Oleander is an album worth lingering on. Its subtleties and metaphors create a textured and layered whole, one that rewards extra listens and attentiveness. You can listen to the record ahead of its offical release this Friday through Hysterical Records right here:
To glean some insight into the the album’s origins and inspirations, I had a chat with Fair Maiden’s singer and creative lead Ellen Carey:
To start, tell me where the process behind Oleander began! I know ‘Coal’ in particular has existed since 2017, but could you pinpoint a time when the record really started to take shape?
I think actually the majority of the album came into place during the middle of 2016. It was a very strange year for me filled with loss and dissociation, and the songs on this album were definitely a direct reflection on my life and mindset at the time.
Oleander is an album of love songs, but not love in the conventional sense. It seems to touch on the darker elements of romance – the terrifying vulnerability, the pain of heartbreak and the degenerative nature of loneliness. What is it about love as a concept that enamours you creatively?
I just find it to be so multi dimensional and powerful and something I think most people can connect with. I’m the most creative and inspired when in pain and I feel at home song writing about misery and heartache. I’m actually generally a really happy person though, I swear! I just know deeply that change is certain and nothing good can ever last and that all humans are profoundly flawed.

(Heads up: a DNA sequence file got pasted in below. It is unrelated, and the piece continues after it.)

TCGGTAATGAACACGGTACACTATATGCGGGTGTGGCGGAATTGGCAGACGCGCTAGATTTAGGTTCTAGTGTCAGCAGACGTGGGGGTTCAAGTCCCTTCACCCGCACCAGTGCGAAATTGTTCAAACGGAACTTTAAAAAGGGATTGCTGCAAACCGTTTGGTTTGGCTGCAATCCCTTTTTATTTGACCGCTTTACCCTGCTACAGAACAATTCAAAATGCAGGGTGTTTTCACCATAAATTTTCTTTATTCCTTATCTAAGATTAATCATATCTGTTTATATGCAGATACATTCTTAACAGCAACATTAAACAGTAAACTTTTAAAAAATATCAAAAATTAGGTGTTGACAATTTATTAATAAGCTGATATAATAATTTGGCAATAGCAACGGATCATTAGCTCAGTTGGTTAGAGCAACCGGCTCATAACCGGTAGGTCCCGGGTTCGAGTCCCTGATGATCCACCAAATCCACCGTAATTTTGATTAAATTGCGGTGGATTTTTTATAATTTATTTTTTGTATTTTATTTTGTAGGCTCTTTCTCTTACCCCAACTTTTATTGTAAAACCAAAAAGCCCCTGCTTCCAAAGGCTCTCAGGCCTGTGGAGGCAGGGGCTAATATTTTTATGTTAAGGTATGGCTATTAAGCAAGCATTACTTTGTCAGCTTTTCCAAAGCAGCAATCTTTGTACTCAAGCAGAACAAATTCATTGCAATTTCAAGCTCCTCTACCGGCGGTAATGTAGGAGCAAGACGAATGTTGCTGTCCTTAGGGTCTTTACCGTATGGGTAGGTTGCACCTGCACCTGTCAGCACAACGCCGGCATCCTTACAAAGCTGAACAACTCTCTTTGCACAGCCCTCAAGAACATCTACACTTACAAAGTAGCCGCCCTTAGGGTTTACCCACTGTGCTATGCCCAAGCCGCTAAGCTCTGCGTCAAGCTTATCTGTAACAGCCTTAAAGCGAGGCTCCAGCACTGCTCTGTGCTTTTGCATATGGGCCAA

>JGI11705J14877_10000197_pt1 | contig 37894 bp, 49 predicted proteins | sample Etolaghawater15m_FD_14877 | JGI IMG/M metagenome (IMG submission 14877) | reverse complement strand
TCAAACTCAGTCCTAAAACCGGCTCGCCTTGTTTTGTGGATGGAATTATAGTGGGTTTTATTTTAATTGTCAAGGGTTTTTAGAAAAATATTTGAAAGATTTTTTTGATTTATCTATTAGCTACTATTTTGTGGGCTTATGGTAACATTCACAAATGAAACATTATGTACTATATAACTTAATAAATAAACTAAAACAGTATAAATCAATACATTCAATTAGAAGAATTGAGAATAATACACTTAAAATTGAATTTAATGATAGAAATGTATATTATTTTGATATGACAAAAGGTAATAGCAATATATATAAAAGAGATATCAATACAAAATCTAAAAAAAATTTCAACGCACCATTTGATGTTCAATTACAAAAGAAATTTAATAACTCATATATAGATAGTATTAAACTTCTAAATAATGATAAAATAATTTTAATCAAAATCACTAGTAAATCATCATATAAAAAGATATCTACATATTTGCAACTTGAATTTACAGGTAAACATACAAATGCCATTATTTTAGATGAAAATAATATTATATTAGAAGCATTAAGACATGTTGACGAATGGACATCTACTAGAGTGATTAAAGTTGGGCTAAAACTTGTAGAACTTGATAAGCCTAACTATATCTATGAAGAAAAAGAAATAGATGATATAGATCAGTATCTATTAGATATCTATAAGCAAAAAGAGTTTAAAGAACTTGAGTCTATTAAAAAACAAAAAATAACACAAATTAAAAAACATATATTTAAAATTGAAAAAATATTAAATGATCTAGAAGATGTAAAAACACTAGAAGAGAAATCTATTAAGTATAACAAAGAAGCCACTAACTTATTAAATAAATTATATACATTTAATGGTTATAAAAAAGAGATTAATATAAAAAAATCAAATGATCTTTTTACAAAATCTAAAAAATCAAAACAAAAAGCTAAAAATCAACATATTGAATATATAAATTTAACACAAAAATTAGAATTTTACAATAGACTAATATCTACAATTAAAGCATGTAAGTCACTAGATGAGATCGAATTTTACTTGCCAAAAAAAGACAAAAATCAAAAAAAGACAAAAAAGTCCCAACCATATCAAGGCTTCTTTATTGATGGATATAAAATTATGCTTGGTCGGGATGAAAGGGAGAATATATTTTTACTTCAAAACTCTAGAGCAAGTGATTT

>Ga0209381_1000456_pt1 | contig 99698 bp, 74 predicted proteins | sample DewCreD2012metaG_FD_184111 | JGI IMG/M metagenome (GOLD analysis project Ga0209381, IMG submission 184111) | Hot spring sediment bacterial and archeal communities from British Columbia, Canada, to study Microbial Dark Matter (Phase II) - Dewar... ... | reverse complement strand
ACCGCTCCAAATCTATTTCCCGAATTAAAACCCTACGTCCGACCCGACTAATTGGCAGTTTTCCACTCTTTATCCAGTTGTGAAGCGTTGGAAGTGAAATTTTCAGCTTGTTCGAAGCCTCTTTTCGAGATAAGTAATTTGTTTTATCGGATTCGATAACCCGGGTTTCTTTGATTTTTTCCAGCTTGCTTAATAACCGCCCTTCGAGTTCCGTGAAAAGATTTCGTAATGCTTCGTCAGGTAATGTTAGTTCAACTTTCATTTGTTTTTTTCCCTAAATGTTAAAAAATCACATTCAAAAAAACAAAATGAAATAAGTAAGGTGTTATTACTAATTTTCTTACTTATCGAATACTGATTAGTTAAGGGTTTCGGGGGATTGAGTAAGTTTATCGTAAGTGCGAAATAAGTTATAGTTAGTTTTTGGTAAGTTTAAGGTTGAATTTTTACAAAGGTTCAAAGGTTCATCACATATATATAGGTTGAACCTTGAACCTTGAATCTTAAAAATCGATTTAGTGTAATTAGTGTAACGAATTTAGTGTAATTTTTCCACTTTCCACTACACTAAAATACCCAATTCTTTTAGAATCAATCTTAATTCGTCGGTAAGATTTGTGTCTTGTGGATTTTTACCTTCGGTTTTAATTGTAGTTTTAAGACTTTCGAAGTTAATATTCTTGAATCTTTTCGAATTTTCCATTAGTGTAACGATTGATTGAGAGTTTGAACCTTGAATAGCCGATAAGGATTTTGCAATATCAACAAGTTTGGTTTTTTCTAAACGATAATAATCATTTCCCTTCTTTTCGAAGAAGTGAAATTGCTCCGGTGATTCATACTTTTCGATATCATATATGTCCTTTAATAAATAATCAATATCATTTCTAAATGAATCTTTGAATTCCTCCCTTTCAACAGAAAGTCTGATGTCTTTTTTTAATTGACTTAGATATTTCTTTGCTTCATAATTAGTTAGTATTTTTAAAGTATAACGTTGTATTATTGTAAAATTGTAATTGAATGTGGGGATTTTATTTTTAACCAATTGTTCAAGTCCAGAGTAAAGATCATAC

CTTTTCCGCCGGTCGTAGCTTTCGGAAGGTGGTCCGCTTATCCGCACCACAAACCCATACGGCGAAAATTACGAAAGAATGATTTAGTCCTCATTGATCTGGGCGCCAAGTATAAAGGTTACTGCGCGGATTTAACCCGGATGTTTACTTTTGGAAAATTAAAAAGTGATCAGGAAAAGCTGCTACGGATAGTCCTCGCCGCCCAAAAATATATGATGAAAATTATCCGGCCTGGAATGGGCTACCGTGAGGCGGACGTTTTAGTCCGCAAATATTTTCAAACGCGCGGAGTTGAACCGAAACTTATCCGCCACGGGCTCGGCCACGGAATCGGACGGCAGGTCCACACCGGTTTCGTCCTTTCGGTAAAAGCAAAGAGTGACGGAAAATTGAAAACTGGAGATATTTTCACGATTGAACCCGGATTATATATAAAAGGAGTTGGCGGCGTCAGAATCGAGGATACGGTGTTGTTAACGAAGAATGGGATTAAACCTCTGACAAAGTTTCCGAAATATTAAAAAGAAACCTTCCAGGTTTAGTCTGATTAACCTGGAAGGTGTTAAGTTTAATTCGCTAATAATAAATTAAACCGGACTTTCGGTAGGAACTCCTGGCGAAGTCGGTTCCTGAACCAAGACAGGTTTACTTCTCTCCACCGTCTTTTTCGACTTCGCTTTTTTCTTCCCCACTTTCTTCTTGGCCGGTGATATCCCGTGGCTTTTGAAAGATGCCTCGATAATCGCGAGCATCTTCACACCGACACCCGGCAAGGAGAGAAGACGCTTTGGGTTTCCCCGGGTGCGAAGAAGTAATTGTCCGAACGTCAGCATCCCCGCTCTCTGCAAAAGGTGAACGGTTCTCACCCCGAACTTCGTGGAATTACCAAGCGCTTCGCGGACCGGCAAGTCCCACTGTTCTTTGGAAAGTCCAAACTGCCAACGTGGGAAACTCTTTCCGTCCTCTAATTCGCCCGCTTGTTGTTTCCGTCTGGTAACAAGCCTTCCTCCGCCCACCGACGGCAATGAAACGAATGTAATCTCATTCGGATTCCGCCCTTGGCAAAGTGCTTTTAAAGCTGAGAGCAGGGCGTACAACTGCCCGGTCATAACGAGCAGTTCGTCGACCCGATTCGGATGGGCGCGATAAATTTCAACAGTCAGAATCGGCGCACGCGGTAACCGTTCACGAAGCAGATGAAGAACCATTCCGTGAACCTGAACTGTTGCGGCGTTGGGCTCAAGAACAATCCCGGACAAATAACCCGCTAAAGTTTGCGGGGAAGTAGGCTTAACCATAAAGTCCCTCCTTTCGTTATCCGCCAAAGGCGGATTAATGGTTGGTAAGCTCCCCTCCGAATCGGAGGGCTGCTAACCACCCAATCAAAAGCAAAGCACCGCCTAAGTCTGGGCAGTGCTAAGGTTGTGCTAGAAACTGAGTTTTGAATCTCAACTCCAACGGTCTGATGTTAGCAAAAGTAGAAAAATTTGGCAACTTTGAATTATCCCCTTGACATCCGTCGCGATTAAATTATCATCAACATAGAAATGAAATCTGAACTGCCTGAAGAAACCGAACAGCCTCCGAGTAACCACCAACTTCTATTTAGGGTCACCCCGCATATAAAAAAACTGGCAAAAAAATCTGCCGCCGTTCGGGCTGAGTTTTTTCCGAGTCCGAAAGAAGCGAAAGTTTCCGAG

The album seems to weave a nuanced tapestry of love – its highs and lows, gains and losses, beginnings and ends. Was this all-encompassing approach – capturing the various emotional nuances – a conscious decision, or more a reflection of personal experience/just how the ideas flowed?
It actually wasn’t a conscious decision and I remember being surprised once the album was complete at the path it had taken all on its own. It made sense to me though I suppose because each song was written from personal experience, kind of chronologically, and I had definitely moved into a darker mindset away from the love song of track one.
On the issue of personal expression, is conveying your own vulnerabilities in song a freeing experience, or does pushing your comfort zone in such a way present a challenge?
I suppose I’ve always struggled with being open in times where I could use emotional support and prefer to act like everything is fine. So having the platform to really unleash and purge my soul in song is incredibly therapeutic and freeing. I try to make some of the rawest moments lyrically more obscure so I don’t feel too exposed but for the most part it’s a very cathartic experience, and cheaper than therapy!